Get outta town: A look at crime in the Wild West at the Outlaws & Jailmen Museum

by Amanda Push

Stick em’ up, ladies and gents. The Outlaws & Jailmen Museum in Cripple Creek, Colo., is no joke.

Once the Teller County Jail – active from 1901 until 1992 – this Outlaws & Jailmen Museum gives you an inside look at what it was like to serve time back in the Wild West days. While you’re there, you can choose to have a tour guide or stroll at your own pace.

Way back in the 1800s, Cripple Creek was just a town of a whopping 15 people. The gold mines began attracting people to Colorado, and the town’s population went from 15 to more than 50,000 residents in just a decade.

While the boom helped the town out, with the population growth came a rise in crime. To counter that, Cripple Creek had to beef up their law enforcement and throw a few rotten apples in the county jail.

It was not fun times at the Teller County Jail. At full capacity, the 9,500-square-foot building could hold 100 people. That meant six guys per jail cell. The men slept in hammocks and had no running water or toilets. Women and juveniles had it slightly better, as they were housed upstairs.

The red brick building held everyone from local burglars, ladies of the night, robbers, con men, and highwaymen to infamous criminals like Jack Dempsey and Robert Curry (aka Bob Lee), a member of the Wild Bunch gang who was captured by authorities after he was found hiding in town. Even Butch and the Sundance Kid were in the area at one point.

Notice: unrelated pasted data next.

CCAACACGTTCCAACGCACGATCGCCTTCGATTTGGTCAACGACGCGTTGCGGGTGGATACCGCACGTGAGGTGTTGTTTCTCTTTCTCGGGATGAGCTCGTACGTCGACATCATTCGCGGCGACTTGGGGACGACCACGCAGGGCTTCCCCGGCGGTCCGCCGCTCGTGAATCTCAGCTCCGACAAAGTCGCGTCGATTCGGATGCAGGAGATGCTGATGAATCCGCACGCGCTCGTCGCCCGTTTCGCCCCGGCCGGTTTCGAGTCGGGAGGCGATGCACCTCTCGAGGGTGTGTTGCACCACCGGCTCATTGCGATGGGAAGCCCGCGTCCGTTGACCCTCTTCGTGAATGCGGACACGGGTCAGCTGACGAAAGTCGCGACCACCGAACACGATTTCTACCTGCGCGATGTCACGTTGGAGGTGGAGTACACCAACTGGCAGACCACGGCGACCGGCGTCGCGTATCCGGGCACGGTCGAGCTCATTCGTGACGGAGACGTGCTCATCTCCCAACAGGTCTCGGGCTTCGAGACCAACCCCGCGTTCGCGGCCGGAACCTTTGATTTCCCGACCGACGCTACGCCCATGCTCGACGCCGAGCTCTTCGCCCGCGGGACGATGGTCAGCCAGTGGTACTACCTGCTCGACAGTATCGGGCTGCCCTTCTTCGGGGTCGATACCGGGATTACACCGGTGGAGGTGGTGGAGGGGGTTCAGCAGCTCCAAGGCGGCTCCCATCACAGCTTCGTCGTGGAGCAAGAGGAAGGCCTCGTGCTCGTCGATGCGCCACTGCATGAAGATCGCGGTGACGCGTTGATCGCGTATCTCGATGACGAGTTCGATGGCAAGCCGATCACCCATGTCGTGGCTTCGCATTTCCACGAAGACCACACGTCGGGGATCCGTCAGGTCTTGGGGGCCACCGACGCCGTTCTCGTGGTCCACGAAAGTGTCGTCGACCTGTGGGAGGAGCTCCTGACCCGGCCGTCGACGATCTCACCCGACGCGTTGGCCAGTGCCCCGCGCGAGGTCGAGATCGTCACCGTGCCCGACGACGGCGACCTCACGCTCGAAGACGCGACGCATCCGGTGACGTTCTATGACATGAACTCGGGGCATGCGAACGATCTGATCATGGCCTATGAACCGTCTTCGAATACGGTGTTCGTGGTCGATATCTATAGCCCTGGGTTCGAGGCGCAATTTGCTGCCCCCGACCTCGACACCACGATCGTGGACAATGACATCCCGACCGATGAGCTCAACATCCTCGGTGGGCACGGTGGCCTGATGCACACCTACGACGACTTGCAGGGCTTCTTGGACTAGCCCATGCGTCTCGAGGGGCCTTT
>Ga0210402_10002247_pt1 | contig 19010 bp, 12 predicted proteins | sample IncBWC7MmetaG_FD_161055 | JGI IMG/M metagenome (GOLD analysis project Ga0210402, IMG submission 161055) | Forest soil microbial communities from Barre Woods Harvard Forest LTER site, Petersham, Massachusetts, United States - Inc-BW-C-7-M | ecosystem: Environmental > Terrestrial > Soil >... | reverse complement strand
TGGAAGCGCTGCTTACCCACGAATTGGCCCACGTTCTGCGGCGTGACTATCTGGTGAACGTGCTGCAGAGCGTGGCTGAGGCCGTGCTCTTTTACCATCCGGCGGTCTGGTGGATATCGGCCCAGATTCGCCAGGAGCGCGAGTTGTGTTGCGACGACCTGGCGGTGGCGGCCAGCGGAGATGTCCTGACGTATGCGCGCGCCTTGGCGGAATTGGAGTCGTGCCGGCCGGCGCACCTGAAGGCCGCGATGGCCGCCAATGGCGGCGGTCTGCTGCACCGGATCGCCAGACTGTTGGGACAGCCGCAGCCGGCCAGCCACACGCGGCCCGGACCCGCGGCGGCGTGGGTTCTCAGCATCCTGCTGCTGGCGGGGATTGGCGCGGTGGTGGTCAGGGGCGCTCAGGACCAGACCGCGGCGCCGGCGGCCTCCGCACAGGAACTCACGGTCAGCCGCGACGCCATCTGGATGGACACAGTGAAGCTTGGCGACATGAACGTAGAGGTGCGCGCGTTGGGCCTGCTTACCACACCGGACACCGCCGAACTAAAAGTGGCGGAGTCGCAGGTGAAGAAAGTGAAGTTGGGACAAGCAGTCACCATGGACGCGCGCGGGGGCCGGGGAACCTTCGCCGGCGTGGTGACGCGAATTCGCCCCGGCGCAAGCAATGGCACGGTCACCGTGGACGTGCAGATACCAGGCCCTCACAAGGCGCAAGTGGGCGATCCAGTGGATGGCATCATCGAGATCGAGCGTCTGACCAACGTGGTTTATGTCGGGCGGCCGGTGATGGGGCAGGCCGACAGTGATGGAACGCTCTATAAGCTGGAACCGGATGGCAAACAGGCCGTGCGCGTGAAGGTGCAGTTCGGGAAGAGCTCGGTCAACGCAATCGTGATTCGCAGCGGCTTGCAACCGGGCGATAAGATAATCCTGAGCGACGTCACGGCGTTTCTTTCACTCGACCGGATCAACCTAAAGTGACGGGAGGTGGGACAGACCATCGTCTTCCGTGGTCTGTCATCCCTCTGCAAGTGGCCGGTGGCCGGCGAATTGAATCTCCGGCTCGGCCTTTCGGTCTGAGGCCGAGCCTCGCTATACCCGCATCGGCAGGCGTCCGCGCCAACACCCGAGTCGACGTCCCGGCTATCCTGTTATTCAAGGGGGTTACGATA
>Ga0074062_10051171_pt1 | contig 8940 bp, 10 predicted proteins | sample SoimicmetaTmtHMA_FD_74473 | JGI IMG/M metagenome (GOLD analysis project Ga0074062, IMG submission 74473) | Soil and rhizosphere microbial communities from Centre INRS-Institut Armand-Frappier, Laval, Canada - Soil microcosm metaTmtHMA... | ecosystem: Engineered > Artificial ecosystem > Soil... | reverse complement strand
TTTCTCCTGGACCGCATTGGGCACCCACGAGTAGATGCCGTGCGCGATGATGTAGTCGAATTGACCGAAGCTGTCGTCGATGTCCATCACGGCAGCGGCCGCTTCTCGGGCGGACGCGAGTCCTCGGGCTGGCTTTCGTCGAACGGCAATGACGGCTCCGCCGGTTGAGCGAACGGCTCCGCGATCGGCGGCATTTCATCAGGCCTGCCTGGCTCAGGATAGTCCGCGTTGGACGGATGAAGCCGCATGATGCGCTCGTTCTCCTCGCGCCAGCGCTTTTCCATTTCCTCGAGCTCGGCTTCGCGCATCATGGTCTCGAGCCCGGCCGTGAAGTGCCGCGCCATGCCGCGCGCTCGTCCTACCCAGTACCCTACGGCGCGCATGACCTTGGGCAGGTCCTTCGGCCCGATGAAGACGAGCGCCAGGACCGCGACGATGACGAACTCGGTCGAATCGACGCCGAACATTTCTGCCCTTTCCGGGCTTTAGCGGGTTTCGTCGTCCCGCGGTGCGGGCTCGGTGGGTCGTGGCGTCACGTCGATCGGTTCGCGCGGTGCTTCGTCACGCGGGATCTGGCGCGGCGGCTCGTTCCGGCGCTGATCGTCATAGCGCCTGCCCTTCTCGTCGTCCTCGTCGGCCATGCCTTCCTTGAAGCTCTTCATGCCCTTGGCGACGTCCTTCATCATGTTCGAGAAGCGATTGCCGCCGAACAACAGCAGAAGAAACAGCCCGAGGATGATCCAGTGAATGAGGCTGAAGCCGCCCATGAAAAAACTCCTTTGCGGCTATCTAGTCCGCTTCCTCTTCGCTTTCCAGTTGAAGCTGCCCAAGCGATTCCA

The original jail cells were kept intact so you can fully immerse yourself in the atmosphere while checking out displays that highlight samples of police logs from the 1890s, copies of early city ordinances, and newspaper articles of crimes committed in the area.

And, if you’re into the paranormal, there are plenty of ghostly tales and hot spots that the tour guides can show you. There’s even a log book full of guests’ creepy encounters.

If you’re interested, you can also get your very own mugshot at the museum to get a small taste of that criminal infamy. Just make sure it’s not anything more than a goofy mugshot.

And, of course, it’s cheap to have fun at the museum. General admission is $3 for those 11 years old and older, and children aged 10 and younger are free.

Amanda Push


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